"It's a better product at a slightly better price," said Musk, comparing the product to conventional roofs.

"It's the most affordable roof you can buy," said Peter Rive, SolarCity's chief technology officer, on the call.

In a blog post, Tesla provided a cost comparison to other roofing options: "As shown in the graph below, the cost of our non-solar tiles is comparable to regular roofing tiles. Although the cost of our solar tiles is more expensive upfront, it can be more than offset by the value of energy the tiles produce. In many cases, the reduction in a home’s electricity bill over time will be greater than the cost of the roof."

What is the product, exactly?

It's a fully integrated system -- tempered glass solar tiles, power electronics, and an "all-inclusive contract" for financing and maintenance. Oh, and the warranty is "infinity." Really.

"We offer the best warranty in the industry -- the lifetime of your house, or infinity, whichever comes first," wrote the company.

Musk said the roofing contract would be structured "much like we sell cars."

But here's an important caveat about the all-inclusive nature of the contract: "The estimated cost of your Solar Roof includes materials, installation, and the removal of your old roof. Taxes, permit fees and additional construction costs such as significant structural upgrades, gutter replacement, or skylight replacements are not included."

According to Tesla, the roof is "three times as strong as standard roofing tiles" and one-third the weight of a normal tile.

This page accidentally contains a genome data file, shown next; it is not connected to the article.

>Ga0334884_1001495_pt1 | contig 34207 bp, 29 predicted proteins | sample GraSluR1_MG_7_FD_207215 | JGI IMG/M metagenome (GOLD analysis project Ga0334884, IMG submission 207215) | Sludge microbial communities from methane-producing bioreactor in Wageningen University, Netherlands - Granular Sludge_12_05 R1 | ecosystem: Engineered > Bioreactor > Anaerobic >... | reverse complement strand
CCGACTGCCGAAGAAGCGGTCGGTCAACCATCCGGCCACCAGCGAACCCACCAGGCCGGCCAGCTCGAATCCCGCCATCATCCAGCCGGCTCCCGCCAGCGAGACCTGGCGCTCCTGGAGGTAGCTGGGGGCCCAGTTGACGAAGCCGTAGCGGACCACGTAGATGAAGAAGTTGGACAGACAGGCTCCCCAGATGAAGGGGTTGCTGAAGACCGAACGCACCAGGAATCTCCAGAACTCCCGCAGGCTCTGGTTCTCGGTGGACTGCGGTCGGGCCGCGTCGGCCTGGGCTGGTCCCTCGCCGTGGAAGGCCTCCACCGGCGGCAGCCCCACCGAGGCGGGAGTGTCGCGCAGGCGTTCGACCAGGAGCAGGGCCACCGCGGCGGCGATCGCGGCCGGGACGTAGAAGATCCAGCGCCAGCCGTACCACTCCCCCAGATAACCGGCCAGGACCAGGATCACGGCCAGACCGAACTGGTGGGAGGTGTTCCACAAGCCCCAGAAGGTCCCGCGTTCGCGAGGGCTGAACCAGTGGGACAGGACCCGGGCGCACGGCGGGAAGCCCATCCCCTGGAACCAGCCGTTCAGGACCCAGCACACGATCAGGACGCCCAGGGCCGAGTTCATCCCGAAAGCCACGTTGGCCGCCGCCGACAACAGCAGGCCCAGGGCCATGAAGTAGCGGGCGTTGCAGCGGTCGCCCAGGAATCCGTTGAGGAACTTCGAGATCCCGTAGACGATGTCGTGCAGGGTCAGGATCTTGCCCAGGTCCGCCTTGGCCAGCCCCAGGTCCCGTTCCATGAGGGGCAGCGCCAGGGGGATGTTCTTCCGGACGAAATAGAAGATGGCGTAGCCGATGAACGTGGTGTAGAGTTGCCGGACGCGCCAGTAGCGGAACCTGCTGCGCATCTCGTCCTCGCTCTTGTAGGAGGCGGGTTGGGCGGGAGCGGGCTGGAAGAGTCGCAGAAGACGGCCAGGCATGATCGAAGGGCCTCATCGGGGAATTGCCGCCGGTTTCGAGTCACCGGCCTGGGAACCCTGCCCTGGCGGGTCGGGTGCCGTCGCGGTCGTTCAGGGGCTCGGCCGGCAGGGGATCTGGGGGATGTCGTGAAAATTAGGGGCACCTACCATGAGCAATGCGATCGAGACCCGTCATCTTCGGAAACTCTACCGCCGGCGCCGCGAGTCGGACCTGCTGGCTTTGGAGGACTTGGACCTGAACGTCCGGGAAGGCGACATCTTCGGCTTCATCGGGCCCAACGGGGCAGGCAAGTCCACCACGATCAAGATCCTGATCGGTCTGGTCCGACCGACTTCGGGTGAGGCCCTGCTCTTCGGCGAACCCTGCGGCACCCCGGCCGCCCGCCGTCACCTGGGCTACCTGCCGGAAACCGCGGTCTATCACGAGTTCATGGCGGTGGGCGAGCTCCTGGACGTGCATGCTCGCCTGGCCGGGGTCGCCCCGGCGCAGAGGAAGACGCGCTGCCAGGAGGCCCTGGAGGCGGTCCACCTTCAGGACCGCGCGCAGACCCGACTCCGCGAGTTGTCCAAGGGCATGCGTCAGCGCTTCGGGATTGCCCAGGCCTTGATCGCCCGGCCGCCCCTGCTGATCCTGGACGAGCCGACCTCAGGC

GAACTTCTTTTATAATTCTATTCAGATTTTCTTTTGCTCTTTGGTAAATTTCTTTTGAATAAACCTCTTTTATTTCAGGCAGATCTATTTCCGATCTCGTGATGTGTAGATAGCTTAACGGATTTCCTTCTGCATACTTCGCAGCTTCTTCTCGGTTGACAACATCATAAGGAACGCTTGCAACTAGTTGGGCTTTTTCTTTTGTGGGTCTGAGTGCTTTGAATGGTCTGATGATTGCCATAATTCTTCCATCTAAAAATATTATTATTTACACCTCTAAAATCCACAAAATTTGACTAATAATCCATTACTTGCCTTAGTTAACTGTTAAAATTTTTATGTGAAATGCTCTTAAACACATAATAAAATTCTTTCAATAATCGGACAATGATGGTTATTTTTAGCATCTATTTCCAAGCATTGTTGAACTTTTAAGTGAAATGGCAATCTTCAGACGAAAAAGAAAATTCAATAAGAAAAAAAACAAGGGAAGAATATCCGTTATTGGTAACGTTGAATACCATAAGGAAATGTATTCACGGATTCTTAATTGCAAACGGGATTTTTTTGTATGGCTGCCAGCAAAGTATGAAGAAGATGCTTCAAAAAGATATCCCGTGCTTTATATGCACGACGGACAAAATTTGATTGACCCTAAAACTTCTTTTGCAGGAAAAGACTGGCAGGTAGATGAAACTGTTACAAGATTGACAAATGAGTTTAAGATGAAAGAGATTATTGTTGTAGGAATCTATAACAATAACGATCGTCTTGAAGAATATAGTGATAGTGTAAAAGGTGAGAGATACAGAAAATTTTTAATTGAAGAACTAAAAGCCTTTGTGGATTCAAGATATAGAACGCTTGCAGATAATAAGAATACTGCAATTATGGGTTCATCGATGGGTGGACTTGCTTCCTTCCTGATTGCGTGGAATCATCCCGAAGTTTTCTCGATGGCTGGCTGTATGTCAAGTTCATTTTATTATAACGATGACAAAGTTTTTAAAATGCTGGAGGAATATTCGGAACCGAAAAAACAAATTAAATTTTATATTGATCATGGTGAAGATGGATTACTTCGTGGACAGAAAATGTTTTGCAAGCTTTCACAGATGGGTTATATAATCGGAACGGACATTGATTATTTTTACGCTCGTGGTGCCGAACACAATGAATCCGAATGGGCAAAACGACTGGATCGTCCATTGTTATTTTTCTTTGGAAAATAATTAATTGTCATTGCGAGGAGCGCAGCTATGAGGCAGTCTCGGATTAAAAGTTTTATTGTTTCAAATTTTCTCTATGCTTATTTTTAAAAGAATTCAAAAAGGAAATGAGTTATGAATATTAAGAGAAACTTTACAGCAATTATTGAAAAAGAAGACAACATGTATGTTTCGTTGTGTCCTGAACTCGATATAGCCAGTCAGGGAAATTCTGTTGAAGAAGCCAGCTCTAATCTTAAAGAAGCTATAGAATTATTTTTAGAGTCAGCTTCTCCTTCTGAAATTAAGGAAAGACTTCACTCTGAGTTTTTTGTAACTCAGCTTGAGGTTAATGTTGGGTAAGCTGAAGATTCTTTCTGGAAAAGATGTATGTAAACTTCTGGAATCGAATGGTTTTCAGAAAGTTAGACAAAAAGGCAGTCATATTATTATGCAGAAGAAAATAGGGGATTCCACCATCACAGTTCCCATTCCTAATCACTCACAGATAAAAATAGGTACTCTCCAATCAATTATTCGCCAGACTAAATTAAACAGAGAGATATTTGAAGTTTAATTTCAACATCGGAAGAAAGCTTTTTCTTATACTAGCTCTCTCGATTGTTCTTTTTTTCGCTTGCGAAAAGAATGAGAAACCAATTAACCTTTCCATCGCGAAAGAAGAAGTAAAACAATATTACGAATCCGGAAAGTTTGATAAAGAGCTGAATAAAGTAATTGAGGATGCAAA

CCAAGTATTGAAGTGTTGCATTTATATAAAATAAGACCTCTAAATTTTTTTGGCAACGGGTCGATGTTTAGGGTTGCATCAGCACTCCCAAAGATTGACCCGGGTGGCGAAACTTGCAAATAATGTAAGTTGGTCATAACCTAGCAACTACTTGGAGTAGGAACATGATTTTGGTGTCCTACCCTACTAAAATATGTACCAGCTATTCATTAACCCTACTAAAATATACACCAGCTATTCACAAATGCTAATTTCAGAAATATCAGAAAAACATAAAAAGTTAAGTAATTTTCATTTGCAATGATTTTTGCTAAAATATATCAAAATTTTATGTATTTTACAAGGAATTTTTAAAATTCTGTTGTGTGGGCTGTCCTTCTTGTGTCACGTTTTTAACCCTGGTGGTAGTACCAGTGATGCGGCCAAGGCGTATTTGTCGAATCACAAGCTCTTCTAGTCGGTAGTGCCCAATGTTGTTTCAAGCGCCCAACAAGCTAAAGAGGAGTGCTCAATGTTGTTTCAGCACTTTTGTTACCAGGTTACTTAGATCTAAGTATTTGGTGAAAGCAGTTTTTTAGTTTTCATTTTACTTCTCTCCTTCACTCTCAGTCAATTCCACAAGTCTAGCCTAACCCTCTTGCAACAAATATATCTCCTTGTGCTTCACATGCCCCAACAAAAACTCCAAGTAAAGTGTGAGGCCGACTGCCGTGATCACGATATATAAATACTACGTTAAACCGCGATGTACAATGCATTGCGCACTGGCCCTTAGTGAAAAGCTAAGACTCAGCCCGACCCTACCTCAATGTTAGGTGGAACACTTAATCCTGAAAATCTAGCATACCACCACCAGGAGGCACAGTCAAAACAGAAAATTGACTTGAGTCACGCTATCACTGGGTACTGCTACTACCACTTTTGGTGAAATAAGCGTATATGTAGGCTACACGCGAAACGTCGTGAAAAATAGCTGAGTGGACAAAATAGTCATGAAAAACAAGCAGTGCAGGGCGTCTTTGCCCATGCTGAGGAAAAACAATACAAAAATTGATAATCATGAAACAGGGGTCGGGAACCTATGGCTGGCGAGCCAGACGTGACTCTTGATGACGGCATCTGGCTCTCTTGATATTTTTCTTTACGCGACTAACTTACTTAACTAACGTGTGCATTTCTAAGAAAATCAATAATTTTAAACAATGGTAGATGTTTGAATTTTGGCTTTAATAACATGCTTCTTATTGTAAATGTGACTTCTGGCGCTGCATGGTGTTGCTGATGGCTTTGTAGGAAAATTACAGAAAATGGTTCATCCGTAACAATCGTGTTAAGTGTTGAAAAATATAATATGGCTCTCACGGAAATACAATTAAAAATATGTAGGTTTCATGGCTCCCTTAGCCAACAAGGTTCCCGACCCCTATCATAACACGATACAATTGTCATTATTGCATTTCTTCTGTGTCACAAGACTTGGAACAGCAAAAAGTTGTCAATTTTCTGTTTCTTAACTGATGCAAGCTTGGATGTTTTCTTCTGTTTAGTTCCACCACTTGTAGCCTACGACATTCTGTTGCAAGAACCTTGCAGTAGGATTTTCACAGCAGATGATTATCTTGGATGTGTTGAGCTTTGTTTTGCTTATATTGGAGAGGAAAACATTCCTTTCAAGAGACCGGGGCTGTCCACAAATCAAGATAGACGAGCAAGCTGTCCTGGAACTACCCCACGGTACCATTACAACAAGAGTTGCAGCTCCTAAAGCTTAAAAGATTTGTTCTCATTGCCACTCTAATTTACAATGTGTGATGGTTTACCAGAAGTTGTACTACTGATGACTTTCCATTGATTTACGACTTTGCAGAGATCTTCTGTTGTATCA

As Musk hinted on Twitter earlier this morning, Tesla will offer gray smooth glass tiles and black textured glass tiles. The slate glass and Tuscan tiles will be available in six to nine months.

Musk said that Tesla expects consumers to cover 40 percent of their roof with solar tiles on average. The calculator allows customers to price out their own roof with up to 70 percent solar tiles.

Tesla wants to upsell you batteries

If you price out your home, Tesla will encourage you to add a Powerwall. That'll add another $7,000 to the system.

"We recommend that every Solar Roof be installed with a Powerwall battery to enable you to use more of the solar power your roof produces and keep your home running during a grid outage. In states that do not have Net Energy Metering policies, we estimate and recommend a number of Powerwalls that will enable you to realize the full benefit of the energy your Solar Roof produces."

It's manufactured in America

Tesla plans to make the entire system in Buffalo, New York, with cells made from Panasonic. Peter Rive, the CTO of SolarCity, said the efficiency of the solar roof tile was equivalent to a standard solar PV module.

JB Straubel, the chief technology officer at Tesla, said it is "a very different approach to manufacturing solar modules." He added that the solar division had "leaned heavily" on the Tesla team -- particularly when it came to developing electrical connectors.

Musk said the strong tempered glass makes it easier to ship than conventional tiles. And because the product is one-third the weight, the cost of shipment is also much lower. "We save on logistics and breakage," he said.

Installations start this summer in California

It'll cost you $1,000 to reserve a system. Installations will occur on a first-come, first-served basis.

"We’re going to essentially custom-design the solar roof system for a homeowner," said Rive about the systems.

An important note: The product initially will only be available to California homeowners. Tesla will expand to other states in the future, depending on demand.

"Installations will start in June, beginning with California and rolling out to additional markets over time. When Solar Roof is rolled out in a particular market, Solar Roof customers will be installed based on when their order was placed," wrote Tesla.

Installations will begin this summer. More aesthetically appealing options will be released in 2018.

We'll have much more analysis on the value to consumers -- and how Tesla plans to integrate the product into its sales model -- in future coverage.